I felt it wrong of Moyes, even with the best will in the world, to concentrate on Rooney's first half faults; such as they were. I reminded him of that inspired moment when he somehow wriggled free of opposition on the right to put over that cross. If sometimes he may embrace the wrong option, make the odd mistake, what on earth does that matter when he is capable of doing so many things which men far older and more experienced than him cannot do? He seems to me robust both in physique and character, though when I asked Moyes whether he thought Rooney was still growing, he replied that he undoubtedly was!

One thinks of Pele, thinks of Diego Maradona. Pele was 16 years old when Brazil capped him for the first time. At 17 he was picked for the squad to contest the 1958 World Cup in Sweden. The Brazilians brought with them a psychologist whom I still well remember, a somewhat comic, mildly endearing figure with a set of ideas which had little to do with the realities of football. Speaking to him as I did, through an interpreter, I was perhaps less exercised than the team's manager, Vicente Feola, but felt that this unshaven figure, distressed because no one was sending him copies of the interview he gave, was somewhat out of his depth. Feola late in the tournament put it more strongly. "Senhor Feola is not saying that he wishes the psychologist would go to hell," said another interpreter at a Press Conference, "but he is thinking it!"

Well, this is what Professor Joao Carvalhaes had to say about Pele: "Pele is obviously infantile. He lacks the necessary fighting spirit. He is too young to feel the aggressions and respond with the proper force to make a good forward. Besides, he has not got the feeling of responsibility so necessary for team play. No, he definitely should not play."

Pele in fact did not play in Brazil's first two group games, simply because he was injured. He came into the team then against the Soviets, with Garrincha, was in devastating form, and in the next three matches, quarter-final, semi-final and Final, scored no fewer than six goals. Three of them against France in the semis, two wonderful goals in the Final against the Swedes. The first after a glorious feat of ball juggling in the midst of a packed penalty area, the next with a majestic header. So much for the psychologist.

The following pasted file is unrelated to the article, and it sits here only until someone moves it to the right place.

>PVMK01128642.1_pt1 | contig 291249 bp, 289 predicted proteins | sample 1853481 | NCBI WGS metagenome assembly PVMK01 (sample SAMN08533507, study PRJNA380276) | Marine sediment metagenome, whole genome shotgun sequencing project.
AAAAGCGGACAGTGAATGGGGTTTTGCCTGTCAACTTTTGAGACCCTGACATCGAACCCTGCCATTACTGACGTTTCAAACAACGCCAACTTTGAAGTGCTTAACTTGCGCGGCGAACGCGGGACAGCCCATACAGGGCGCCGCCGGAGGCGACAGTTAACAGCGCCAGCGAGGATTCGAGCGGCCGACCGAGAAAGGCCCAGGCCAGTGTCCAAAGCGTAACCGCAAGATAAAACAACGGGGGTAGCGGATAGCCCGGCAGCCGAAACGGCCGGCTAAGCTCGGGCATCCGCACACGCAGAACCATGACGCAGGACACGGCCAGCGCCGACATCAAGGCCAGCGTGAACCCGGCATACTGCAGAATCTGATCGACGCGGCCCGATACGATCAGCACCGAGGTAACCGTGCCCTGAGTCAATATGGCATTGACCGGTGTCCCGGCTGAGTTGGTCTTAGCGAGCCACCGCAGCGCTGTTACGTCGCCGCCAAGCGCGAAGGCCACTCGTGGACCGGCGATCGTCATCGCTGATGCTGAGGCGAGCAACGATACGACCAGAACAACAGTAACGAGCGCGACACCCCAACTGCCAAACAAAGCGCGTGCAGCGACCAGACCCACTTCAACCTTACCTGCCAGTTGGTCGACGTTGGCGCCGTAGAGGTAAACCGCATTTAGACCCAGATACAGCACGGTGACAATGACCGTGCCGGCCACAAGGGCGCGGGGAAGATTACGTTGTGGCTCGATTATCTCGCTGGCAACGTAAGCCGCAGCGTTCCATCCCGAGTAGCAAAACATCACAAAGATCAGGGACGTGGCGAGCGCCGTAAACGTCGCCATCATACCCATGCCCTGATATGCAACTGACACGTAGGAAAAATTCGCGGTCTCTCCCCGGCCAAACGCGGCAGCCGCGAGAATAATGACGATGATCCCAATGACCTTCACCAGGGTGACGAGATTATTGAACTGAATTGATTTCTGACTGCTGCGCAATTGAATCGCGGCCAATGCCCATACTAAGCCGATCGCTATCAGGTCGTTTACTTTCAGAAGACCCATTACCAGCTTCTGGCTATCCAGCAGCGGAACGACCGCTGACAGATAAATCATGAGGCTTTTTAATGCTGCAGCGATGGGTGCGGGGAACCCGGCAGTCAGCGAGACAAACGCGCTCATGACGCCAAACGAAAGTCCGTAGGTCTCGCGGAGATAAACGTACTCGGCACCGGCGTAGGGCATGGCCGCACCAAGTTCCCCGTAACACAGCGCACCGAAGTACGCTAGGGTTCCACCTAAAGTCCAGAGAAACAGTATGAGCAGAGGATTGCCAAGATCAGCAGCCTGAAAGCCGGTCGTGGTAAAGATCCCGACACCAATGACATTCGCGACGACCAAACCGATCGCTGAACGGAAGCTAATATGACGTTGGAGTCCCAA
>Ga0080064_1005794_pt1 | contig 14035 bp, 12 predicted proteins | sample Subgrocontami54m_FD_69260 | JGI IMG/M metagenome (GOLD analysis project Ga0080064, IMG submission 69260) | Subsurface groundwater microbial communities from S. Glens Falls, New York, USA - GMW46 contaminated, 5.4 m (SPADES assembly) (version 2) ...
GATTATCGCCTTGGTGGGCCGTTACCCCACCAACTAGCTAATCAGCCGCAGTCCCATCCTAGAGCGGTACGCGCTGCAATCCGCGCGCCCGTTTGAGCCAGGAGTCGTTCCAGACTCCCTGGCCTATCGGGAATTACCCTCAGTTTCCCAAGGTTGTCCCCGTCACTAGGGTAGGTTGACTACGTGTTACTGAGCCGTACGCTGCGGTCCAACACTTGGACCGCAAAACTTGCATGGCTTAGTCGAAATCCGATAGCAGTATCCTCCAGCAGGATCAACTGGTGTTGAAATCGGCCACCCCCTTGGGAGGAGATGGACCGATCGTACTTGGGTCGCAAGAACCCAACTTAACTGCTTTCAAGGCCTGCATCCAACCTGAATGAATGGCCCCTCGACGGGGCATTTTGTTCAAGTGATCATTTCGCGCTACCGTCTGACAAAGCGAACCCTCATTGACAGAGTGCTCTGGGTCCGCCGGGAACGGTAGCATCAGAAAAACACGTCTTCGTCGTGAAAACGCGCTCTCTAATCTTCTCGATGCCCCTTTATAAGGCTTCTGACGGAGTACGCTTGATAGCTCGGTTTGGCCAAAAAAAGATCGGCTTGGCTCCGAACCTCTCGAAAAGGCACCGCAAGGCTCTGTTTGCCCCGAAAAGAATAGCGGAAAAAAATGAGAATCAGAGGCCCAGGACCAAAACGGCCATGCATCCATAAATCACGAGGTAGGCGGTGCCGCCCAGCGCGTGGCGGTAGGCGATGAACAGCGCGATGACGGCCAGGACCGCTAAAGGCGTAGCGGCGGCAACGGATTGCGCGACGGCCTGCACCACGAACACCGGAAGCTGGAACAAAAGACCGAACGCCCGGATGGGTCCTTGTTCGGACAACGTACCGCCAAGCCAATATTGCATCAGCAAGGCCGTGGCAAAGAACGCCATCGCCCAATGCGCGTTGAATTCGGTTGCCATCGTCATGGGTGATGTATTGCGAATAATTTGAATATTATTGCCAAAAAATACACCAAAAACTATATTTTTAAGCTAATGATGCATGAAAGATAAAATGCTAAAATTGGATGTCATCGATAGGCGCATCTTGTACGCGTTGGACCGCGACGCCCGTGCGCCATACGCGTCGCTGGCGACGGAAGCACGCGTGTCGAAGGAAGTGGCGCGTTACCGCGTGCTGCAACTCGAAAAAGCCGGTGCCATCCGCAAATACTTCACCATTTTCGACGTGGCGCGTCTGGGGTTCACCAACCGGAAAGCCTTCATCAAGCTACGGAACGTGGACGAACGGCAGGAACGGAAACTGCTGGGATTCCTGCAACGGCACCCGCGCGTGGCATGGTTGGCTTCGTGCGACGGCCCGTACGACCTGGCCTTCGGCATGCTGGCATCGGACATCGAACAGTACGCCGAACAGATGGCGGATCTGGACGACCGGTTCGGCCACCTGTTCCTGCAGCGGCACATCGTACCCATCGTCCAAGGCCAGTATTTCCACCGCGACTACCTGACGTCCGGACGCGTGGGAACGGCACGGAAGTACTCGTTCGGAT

It is still arguable that Diego Maradona should have played for Argentina in the World Cup finals of 1978 in his native country. Surprisingly Cesar Luis Menotti, the team manager, who had been his mentor, decided that he was too young and didn't put him in the squad, preferring the perfectly competent but infinitely less gifted Alonso. Argentina won the title in the end but not without difficulties, not least in the Final against the Dutch and you still wonder whether Maradona with his wonderful control, sublime left foot and infinite trickery, wouldn't have made life easier for them. At least he should surely have been in the squad.

Moyes is right: young talents do flourish and fade. Precocious stars must be carefully watched and protected, but there are those who simply do not need it. Rooney seems surely one of them. Pele and Maradona were certainly others.